Money from Nothing

The Bank of Canada has no money to lend, they create it out of thin air, exactly as the private banks do.

  • Dec. 12, 2013 11:00 a.m.

Re: Colin Bartlett’s Nov. 7 letter in response to another letter about the national debt by Russ Vinden.

Bartlett’s comment that Vinden’s letter must be the tenth on the subject is a bit low. Vinden has been writing similar letters since the 1980s and for good reason.

Bartlett suggests that, according to its balance sheet, the Bank of Canada has no money to lend. Actually, they create the money out of thin air, exactly as the private banks do. Banks do not loan the money they have on deposit. Most of the money in circulation has been created by private banks out of thin air as interest-bearing loans: money created as debt.

Until 1974, the government did borrow from the Bank of Canada to cover its shortfalls and over 107 years — Confederation to 1974 — had accumulated a $22 billion debt. Since 1974, the federal debt has grown to $641B because of a change in policy to borrow from private institutions. Why such an exponential increase in debt over the past 39 years?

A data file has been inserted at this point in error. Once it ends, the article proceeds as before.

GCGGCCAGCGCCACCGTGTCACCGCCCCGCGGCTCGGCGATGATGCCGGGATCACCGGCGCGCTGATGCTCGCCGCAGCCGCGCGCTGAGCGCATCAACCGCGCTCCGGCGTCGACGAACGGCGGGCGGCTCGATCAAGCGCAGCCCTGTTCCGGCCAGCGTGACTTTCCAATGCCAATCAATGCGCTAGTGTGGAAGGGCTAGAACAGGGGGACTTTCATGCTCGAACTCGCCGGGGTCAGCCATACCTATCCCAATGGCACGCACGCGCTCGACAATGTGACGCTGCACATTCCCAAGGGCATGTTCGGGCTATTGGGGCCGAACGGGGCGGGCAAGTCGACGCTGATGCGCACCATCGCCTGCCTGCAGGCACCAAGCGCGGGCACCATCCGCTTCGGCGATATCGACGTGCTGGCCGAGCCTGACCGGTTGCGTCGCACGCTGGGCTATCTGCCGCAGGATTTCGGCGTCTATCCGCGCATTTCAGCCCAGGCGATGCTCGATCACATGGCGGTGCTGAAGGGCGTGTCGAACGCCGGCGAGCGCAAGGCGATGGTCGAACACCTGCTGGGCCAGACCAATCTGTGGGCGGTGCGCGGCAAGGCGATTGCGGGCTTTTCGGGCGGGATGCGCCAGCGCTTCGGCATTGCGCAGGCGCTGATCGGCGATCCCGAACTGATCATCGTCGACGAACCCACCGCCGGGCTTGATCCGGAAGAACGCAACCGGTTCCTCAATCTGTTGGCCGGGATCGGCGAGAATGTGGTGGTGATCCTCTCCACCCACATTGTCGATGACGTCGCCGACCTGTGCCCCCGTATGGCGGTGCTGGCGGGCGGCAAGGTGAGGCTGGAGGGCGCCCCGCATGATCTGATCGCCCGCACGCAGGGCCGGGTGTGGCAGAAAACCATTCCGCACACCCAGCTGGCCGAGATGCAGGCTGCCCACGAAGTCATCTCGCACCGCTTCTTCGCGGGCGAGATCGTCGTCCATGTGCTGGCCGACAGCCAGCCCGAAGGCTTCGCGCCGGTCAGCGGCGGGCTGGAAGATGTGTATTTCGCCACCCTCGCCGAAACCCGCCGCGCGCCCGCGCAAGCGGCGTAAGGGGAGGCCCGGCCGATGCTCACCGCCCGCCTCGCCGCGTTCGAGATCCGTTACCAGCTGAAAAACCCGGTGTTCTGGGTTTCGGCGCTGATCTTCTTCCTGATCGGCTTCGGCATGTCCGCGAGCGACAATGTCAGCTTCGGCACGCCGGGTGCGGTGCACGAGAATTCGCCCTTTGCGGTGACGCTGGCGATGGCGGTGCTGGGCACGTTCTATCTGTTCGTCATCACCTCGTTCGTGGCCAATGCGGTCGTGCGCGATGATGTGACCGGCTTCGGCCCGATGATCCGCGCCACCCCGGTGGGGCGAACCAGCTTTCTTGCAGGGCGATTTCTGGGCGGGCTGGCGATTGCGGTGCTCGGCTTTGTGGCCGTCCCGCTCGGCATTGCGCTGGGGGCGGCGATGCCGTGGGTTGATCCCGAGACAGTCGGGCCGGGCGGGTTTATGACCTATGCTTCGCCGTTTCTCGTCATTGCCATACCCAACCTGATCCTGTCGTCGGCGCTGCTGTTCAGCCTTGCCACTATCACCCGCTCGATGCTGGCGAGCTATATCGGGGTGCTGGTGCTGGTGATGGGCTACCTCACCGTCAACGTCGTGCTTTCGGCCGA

When the Government of Canada borrows from the Bank of Canada, interest is virtually nil. The Bank of Canada is owned by the people of Canada so the interest the government pays the bank is returned to the government as profits. When the government borrows from private financial institutions, interest at current rates must be paid to those institutions. In 2011, the cost of servicing the debt was $37B (over $103 million every day).

Bartlett then says that bank profits are in the public interest as their shares are held by many, including pension and mutual funds. But why should the Canadian taxpayer subsidize the profits of any private business? Shouldn’t the rules of capitalism and market forces determine which private companies make profits, without needing the windfall of taxpayer dollars? Wouldn’t these taxpayer dollars be more equitably in the public interest if they were used to fund better public health care, education, and infrastructure maintenance?

Had we cared enough to heed Vinden’s advice from his first letter and demanded our government return to borrowing from the Bank of Canada, we’d be far better off today. You can learn more at qualicuminstitute.ca.

Neil Dawe

Parksville

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